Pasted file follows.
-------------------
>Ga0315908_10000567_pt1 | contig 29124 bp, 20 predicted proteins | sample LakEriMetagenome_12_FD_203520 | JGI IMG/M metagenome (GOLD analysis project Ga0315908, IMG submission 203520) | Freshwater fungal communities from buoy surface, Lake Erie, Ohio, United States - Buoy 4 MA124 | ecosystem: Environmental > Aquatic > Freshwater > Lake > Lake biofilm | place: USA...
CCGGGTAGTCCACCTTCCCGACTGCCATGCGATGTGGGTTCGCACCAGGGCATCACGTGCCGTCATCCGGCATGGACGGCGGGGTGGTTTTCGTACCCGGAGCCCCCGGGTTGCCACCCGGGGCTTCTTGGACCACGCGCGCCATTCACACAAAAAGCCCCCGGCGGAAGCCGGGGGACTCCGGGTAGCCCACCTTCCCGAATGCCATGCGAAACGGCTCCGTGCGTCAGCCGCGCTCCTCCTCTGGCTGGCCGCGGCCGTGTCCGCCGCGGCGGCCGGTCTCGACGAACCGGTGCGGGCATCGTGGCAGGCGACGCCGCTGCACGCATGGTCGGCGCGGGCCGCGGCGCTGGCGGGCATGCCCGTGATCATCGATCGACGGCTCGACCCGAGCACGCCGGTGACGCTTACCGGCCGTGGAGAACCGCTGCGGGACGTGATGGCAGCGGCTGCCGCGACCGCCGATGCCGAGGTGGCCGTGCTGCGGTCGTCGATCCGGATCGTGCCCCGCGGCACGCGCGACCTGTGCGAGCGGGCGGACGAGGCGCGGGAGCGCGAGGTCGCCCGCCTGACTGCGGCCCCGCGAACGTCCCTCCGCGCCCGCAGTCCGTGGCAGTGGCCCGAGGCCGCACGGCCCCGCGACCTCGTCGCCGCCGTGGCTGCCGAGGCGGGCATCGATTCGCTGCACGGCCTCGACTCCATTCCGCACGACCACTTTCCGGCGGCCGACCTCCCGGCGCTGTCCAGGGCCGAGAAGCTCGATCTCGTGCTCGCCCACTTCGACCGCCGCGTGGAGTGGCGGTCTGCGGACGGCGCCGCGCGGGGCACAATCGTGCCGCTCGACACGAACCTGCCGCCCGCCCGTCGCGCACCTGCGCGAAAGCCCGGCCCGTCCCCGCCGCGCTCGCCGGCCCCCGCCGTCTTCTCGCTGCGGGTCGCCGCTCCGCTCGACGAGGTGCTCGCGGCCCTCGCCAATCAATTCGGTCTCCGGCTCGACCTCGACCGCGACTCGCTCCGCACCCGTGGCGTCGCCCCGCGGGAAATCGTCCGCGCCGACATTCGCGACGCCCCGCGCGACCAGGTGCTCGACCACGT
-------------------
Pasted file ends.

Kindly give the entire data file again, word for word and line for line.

>Ga0315908_10000567_pt1 | contig 29124 bp, 20 predicted proteins | sample LakEriMetagenome_12_FD_203520 | JGI IMG/M metagenome (GOLD analysis project Ga0315908, IMG submission 203520) | Freshwater fungal communities from buoy surface, Lake Erie, Ohio, United States - Buoy 4 MA124 | ecosystem: Environmental > Aquatic > Freshwater > Lake > Lake biofilm | place: USA...
CCGGGTAGTCCACCTTCCCGACTGCCATGCGATGTGGGTTCGCACCAGGGCATCACGTGCCGTCATCCGGCATGGACGGCGGGGTGGTTTTCGTACCCGGAGCCCCCGGGTTGCCACCCGGGGCTTCTTGGACCACGCGCGCCATTCACACAAAAAGCCCCCGGCGGAAGCCGGGGGACTCCGGGTAGCCCACCTTCCCGAATGCCATGCGAAACGGCTCCGTGCGTCAGCCGCGCTCCTCCTCTGGCTGGCCGCGGCCGTGTCCGCCGCGGCGGCCGGTCTCGACGAACCGGTGCGGGCATCGTGGCAGGCGACGCCGCTGCACGCATGGTCGGCGCGGGCCGCGGCGCTGGCGGGCATGCCCGTGATCATCGATCGACGGCTCGACCCGAGCACGCCGGTGACGCTTACCGGCCGTGGAGAACCGCTGCGGGACGTGATGGCAGCGGCTGCCGCGACCGCCGATGCCGAGGTGGCCGTGCTGCGGTCGTCGATCCGGATCGTGCCCCGCGGCACGCGCGACCTGTGCGAGCGGGCGGACGAGGCGCGGGAGCGCGAGGTCGCCCGCCTGACTGCGGCCCCGCGAACGTCCCTCCGCGCCCGCAGTCCGTGGCAGTGGCCCGAGGCCGCACGGCCCCGCGACCTCGTCGCCGCCGTGGCTGCCGAGGCGGGCATCGATTCGCTGCACGGCCTCGACTCCATTCCGCACGACCACTTTCCGGCGGCCGACCTCCCGGCGCTGTCCAGGGCCGAGAAGCTCGATCTCGTGCTCGCCCACTTCGACCGCCGCGTGGAGTGGCGGTCTGCGGACGGCGCCGCGCGGGGCACAATCGTGCCGCTCGACACGAACCTGCCGCCCGCCCGTCGCGCACCTGCGCGAAAGCCCGGCCCGTCCCCGCCGCGCTCGCCGGCCCCCGCCGTCTTCTCGCTGCGGGTCGCCGCTCCGCTCGACGAGGTGCTCGCGGCCCTCGCCAATCAATTCGGTCTCCGGCTCGACCTCGACCGCGACTCGCTCCGCACCCGTGGCGTCGCCCCGCGGGAAATCGTCCGCGCCGACATTCGCGACGCCCCGCGCGACCAGGTGCTCGACCACGT